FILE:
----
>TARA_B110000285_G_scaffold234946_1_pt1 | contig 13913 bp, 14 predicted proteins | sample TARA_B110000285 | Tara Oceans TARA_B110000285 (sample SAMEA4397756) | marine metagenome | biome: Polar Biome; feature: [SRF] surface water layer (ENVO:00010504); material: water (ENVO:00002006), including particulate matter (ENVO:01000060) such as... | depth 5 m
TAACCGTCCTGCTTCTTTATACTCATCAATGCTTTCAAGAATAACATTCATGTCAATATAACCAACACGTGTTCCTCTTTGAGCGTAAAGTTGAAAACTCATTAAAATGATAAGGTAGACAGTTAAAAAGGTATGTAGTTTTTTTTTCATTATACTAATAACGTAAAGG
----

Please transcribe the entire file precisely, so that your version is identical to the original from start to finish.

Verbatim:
>TARA_B110000285_G_scaffold234946_1_pt1 | contig 13913 bp, 14 predicted proteins | sample TARA_B110000285 | Tara Oceans TARA_B110000285 (sample SAMEA4397756) | marine metagenome | biome: Polar Biome; feature: [SRF] surface water layer (ENVO:00010504); material: water (ENVO:00002006), including particulate matter (ENVO:01000060) such as... | depth 5 m
TAACCGTCCTGCTTCTTTATACTCATCAATGCTTTCAAGAATAACATTCATGTCAATATAACCAACACGTGTTCCTCTTTGAGCGTAAAGTTGAAAACTCATTAAAATGATAAGGTAGACAGTTAAAAAGGTATGTAGTTTTTTTTTCATTATACTAATAACGTAAAGG